Analysis of the DPYD genotypes revealed evidence of a strong allele-dose-dependent association with the appearance of toxicity for two moderately correlated variants, IVS10-15t>c and c.496A>G (r2 = 0.68; p (trend)<0.001), even after adjustment for multiple testing (IVS10-15t>c: p (corrected) = 0.009, odds ratio (OR) = 3.88 [95% confidence interval 1.71–8.78]; c.496A>G: p (corrected) = 0.002; OR = 4.58 [1.95–10.75]; Table 2). Regarding the two-marker sliding window approach the strongest association signals were observed for those haplotype combinations which included the marker c.496A>G (e.g. marker combination c.496A>G and IVS5+18 g>a: haplotype G/G; frequency in patients with and without toxicity; 0.256 vs. 0.088; p = 0.0003). This suggests that the single marker association signal is mainly due to the functional SNP c.496A>G causing a non-synonymous amino acid substitution (p.Met166Val) at a highly conserved position and within a conserved three-dimensional environment [25], [33].

In the studied patient cohort, the attributable risk to suffer from severe drug-adverse effects due to the 496G-allele was 56.9%. Further clinical support of the relevance of this polymorphism with respect to enhanced toxicity may come from the patient samples: one case of cardiac death concerned a heterozygous G-allele carrier (patient #17, Table S2) and all homozygous carriers of the G-allele (patients #16, 23, 31) fell into the subgroup of patients with enhanced toxicity. The considerable lower frequency of the c.496G-allele in patients with good tolerance of 5-FU (0.082) was identical with the population-based control group (0.081) consisting of 607 healthy individuals (Table 2).

Reevaluation of the association data with an additional patient cohort

To corroborate our findings we included a second cohort of 53 patients which has been collected and analyzed independently (cohort 2, Table 2). All patients had reacted with severe drug-adverse events following treatment with a 5-FU- or capecitabine-based chemotherapy regimen. The c.496A>G minor allele frequency of this second cohort (0.23) showed no relevant difference compared to the initial toxicity group (0.26). In this context it is interesting that three c.496G allele carriers encountered severe toxicity (mainly diarrhea and hand-foot-syndrome) after application of the orally available 5-FU prodrug capecitabine, which resulted in cessation of the chemotherapy in two individuals. These observations may emphasize a risk for drug intolerance due to DPD involvement in chemotherapy regimens using capecitabine [9].

Analysis of the combined patient sample with toxicity (initial and second cohort; n = 92) yielded a significant dose-dependent association for the DPYD marker c.496A>G (p (trend)<0.001; p (corrected) = 0.001; OR = 4.42 [2.12–9.23]. In addition, no significant association with fluoropyrimidine-related side effects was observed for the other DPYD polymorphisms, gender and age at treatment.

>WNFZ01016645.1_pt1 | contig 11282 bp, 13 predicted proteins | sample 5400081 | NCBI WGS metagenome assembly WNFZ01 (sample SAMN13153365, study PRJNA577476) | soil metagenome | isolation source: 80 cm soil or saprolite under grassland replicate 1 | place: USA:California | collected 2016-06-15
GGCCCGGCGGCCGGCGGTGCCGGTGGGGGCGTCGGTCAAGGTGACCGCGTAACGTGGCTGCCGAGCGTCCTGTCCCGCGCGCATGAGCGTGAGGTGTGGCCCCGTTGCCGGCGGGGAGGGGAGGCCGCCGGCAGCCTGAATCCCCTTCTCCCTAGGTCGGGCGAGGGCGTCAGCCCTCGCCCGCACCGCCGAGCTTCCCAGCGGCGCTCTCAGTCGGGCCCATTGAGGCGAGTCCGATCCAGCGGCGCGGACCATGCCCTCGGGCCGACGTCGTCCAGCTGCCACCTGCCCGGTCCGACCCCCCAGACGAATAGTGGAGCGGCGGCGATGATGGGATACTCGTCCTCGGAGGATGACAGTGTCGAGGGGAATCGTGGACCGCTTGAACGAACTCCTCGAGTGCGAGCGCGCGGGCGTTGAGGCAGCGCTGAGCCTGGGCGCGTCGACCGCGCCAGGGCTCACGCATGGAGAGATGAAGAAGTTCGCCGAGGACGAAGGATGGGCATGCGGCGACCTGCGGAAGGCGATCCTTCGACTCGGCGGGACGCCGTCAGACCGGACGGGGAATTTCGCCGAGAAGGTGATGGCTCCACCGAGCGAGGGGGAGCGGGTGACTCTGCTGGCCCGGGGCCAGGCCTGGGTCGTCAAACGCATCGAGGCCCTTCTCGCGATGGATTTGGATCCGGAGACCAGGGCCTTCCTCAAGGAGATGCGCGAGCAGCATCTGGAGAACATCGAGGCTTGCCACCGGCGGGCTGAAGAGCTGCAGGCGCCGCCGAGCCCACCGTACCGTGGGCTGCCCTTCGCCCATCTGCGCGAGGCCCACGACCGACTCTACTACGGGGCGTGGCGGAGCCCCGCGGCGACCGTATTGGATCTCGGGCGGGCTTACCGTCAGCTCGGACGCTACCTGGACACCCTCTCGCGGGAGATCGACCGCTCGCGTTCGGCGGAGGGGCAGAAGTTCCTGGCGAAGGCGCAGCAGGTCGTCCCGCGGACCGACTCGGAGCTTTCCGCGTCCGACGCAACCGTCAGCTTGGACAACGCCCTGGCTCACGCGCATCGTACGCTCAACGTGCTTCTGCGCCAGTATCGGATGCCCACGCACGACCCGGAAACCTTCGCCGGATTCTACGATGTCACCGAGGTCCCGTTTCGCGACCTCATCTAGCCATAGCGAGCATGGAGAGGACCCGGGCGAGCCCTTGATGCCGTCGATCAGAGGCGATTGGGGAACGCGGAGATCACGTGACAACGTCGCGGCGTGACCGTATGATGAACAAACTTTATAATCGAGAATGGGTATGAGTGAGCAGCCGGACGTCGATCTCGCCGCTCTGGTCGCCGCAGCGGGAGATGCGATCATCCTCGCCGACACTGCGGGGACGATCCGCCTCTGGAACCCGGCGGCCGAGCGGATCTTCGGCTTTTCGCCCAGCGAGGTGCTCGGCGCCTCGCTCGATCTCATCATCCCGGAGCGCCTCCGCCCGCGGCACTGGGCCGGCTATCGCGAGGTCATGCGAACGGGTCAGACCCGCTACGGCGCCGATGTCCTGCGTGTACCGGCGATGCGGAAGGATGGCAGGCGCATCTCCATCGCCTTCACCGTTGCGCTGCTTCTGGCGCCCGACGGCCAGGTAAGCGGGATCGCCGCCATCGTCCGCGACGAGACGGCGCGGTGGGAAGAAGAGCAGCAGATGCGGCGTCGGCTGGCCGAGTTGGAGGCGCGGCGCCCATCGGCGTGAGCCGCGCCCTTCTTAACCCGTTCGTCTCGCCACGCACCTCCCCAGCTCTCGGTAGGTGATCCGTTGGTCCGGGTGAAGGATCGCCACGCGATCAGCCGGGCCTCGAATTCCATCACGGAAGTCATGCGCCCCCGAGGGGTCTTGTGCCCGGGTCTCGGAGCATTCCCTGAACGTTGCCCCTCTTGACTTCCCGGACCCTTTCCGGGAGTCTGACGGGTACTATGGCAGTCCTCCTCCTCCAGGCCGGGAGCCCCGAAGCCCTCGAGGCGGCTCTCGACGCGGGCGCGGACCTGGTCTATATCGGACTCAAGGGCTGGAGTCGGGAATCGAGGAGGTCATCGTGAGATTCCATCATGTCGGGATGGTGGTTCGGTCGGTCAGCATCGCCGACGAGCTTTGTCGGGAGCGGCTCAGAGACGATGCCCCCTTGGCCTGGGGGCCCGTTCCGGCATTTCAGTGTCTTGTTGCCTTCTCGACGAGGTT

Incidence of c.496A>G in tumor type-matched sets of samples

Since distinct DPYD polymorphisms could be correlated with a particular type of tumor, we additionally re-evaluated our association data in tumor-type matched sets of patients (Table 3). Gastroesophageal and breast cancer patients reflected the results obtained in toxicity and control cases of the whole patient population. No association of c.496A>G or IVS10-15t>c with enhanced toxicity was achieved for colorectal carcinoma cases, although a trend towards higher prevalence of these variants was linked to side effects following a fluoropyrimidine/platinum therapy (e.g. c.496A>G frequency in toxicity versus control group: 0.29 versus 0.17; p = 0.378).

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Table 3. Comparison of control and toxicity cases in tumor-type matched patient samples.

https://doi.org/10.1371/journal.pone.0004003.t003

Low frequency of clear deleterious mutations in our patient population

The well-described exon-14-skipping mutation IVS14+1g>a which is related to DPD deficiency occurred in only five of all 92 cases with toxic side effects. This splice-site mutation was not observed in patients with good tolerance of a fluoropyrimidine therapy. Another yet undescribed truncating mutation (c.1109delTA) was discovered in a patient who suffered fatal toxicity during the 1st cycle of 5-FU monotherapy (patient #26, Table S2). The previously unknown frameshift mutation in exon 10 leads to a stop codon at position 374. Finally, the missense mutation 2846 A>T (p.Asp949Val), which is assumed to interfere with iron-sulfur-cluster formation and thus, with the electron transfer during the catalytic reaction of the enzyme DPD [21], was only found in one individual with severe enterotoxicity of grade IV (patient #29, Table S2).

Discussion

Sequence variations in the DPYD gene have been shown to influence the breakdown of the common anticancer drug 5-FU and to provoke severe drug-adverse effects during systemic 5-FU-application in cancer patients. Moreover, the integrity of the 5-FU degradation pathway appears to be of similar importance concerning the application of newly introduced fluoropyrimidine drugs which are intracellularly converted into 5-FU [9], [34], [35]. Thus, these observations warrant systematic detection of DPD-deficient patients prior to fluoropyrimidine administration. However, a practical and reliable pretreatment test for DYPD variants or mutations has not been available so far due to the high genetic variability of the DPYD coding region and the rare occurrence of clear deleterious mutations, at least in Caucasian populations [18], [19]. For this reason, several functional methods designed for the rapid prediction of a (partial) DPD deficiency such as the 2-13C-uracil breath test [36] or the determination of plasmatic uracil/dihydrouracil ratios [34], [37], [38] have been introduced in the meantime. Mercier and colleagues reported very recently, that prospective evaluation of the functional DPD status followed by corresponding 5-FU dose tailoring led to a 2- fold decrease in the occurrence of severe toxicities [39]. Nevertheless, these methods have not found broad application in clinical routine so far [40], not least because these kind of analyses require a special equipment. In addition, a lack of correlation between DPD activity measurements and 5-FU toxicity was assumed [41]. Clearly, methodologies based on genetic testing for clinically relevant SNPs would offer the simplest way to identify patients at the highest risk of potentially life-threatening drug-adverse events.